2019: A year of resiliency

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THE CNMI was in “recovery mode” in 2019 following the two typhoons that devastated the three main islands, but it was also the year when the Commonwealth showed grit and resilience.

And for this the Torres-Palacios administration is grateful and appreciative to government employees and other members of the community.

“As we close this year and welcome a new one, we want to thank all our government employees for your hard work and service this year. While 2019 was a challenging one for all of us in the midst of our recovery, we appreciate your sacrifices, strength and resiliency,” the administration said in a statement.

“As we begin a new year, let us renew our bonds with one another and remind ourselves that we are one family working together to build [a] more prosperous Marianas,” it added.

In a separate interview, Speaker Blas Jonathan Attao said after Typhoon Mangkhut and Super Typhoon Yutu hit Rota, Tinian and Saipan in Sept.-Oct. 2018, “we have done what we could as we worked with our federal partners in the recovery efforts.”

He noted that the Northern Marianas Housing Corp. alone was awarded $243 million in disaster recovery grants to assist the CNMI.

“We were patient, as we got a lot of our infrastructure back on track, get our airport going, and soon when the disaster recovery money gets here, it will circulate in the economy, he added.

The speaker said the CNMI was also “blessed” by Skymark Airline’s decision to make Saipan its first international destination and provide a flight service that will help revive the Japanese tourist market.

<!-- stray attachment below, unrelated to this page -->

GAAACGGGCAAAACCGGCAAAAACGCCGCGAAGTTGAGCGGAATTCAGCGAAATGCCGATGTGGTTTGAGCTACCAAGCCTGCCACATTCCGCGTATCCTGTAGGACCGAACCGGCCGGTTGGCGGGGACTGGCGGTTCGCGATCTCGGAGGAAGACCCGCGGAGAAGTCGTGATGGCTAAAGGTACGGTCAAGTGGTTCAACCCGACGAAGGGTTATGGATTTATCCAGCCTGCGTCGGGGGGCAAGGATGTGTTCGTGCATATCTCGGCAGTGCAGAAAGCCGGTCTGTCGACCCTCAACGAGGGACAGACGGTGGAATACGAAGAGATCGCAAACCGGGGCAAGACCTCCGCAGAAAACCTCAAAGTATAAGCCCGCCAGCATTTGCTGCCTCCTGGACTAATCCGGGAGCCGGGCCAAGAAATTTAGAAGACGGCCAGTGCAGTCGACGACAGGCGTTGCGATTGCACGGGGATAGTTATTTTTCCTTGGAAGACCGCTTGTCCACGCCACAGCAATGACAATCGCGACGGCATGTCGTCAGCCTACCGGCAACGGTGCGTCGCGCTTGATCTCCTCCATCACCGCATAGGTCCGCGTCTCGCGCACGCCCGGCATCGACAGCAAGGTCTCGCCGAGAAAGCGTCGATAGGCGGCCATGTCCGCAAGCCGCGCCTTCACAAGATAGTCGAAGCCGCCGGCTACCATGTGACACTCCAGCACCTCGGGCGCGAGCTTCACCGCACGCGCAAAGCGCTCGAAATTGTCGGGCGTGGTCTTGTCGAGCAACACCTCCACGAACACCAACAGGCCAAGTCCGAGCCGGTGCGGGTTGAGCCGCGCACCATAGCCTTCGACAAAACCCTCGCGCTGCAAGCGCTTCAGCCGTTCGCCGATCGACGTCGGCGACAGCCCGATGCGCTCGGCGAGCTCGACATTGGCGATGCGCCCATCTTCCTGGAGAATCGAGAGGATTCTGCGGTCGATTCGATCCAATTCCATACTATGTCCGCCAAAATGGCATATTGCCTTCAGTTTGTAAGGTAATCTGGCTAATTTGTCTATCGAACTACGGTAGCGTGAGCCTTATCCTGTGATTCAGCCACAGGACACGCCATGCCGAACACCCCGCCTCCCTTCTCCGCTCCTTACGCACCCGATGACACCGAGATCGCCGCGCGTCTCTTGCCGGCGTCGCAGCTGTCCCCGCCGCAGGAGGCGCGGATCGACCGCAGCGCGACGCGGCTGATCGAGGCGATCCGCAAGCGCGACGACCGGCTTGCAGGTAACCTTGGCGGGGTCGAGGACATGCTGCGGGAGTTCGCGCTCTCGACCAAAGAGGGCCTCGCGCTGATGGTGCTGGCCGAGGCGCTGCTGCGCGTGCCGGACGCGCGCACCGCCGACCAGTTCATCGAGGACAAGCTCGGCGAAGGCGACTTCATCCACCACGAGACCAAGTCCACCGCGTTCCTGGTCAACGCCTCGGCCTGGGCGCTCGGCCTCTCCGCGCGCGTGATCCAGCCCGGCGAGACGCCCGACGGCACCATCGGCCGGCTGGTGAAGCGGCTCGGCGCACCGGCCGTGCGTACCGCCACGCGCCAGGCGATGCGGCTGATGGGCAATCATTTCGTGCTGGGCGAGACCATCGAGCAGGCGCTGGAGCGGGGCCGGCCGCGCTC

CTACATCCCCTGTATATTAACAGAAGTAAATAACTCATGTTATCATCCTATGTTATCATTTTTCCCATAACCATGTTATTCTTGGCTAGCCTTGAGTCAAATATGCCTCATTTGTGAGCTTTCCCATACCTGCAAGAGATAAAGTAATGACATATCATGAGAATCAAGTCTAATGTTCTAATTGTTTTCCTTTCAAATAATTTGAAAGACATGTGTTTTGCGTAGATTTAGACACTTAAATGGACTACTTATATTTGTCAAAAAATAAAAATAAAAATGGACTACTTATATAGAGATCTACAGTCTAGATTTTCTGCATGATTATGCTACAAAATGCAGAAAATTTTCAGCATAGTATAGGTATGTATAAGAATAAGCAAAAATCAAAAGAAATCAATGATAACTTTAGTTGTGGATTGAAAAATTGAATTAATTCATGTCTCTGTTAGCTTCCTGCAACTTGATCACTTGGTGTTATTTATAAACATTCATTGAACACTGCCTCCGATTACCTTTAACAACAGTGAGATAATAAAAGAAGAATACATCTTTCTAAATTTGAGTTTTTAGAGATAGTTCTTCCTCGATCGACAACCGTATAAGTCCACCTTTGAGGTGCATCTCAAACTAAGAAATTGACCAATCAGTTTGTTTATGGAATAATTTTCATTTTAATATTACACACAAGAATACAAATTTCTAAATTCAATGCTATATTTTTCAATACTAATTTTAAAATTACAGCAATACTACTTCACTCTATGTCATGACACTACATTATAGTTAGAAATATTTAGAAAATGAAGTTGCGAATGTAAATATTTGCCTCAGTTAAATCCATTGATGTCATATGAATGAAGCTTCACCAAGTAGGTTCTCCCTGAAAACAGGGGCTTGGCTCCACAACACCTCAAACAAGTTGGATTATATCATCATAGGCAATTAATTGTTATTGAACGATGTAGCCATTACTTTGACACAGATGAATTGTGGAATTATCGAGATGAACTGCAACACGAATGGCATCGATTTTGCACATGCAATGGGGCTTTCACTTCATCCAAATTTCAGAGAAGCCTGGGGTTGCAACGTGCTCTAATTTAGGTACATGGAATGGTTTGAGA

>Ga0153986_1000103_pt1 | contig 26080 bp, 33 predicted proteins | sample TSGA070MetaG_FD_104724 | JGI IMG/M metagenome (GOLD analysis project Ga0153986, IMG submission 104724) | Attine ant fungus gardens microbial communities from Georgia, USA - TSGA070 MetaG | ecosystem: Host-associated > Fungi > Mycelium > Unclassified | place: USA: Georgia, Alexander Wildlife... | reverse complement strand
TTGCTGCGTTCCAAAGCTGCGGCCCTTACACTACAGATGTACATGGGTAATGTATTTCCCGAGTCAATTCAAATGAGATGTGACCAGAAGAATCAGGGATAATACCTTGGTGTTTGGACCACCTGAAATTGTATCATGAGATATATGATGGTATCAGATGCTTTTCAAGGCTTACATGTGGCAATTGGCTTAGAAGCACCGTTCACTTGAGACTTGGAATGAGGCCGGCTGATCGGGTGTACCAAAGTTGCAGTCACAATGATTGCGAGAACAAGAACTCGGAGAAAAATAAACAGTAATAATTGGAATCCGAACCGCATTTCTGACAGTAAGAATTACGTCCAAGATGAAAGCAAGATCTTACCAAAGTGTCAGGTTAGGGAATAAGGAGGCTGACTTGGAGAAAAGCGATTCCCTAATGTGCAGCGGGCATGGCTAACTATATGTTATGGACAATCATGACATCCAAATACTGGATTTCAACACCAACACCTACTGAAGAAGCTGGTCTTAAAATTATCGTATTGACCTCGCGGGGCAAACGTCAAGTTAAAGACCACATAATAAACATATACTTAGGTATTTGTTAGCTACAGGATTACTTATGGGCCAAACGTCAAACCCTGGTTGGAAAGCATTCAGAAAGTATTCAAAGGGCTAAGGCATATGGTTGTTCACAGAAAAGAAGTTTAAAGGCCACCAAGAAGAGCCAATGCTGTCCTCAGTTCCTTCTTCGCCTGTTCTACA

However, Attao said there is still a lot of concerns that need to be addressed — the shortage in workforce, for example.

“We should be cognizant that some of our mishaps are caused by external factors. This shortage in workforce, especially for construction, was caused by decisions made outside the Commonwealth. And that was an unfortunate situation for us,” he added.

He hopes that the federal government would acknowledge that the people of these islands aspire to be more self-sufficient.

“We want our students to go to college and then return to their home,” he added.

For his part, House Floor Leader John Paul Sablan noted that this year, the Legislature and the administration enacted the budget law “way ahead of schedule,” even as the CNMI government and its federal partners continue with the recovery efforts.

Sablan said the Commonwealth is grateful to the U.S. government for the grants and disaster assistance it is providing to the islands.

“There is also a glimmer of hope for the tourism industry, thanks to Skymark’s Narita-Saipan flight service,” he added.

One of the main challenges now is the lack of workforce, Sablan.

“So we are thankful to U.S. Congressman Gregorio Kilili Camacho Sablan for the legislation that will bring in 3,000 more construction workers for the next three years,” the House floor leader said.

“Right now there are houses and other infrastructure projects that are still waiting to be built. Some people are still living in tents because of the lack of construction workers.” 

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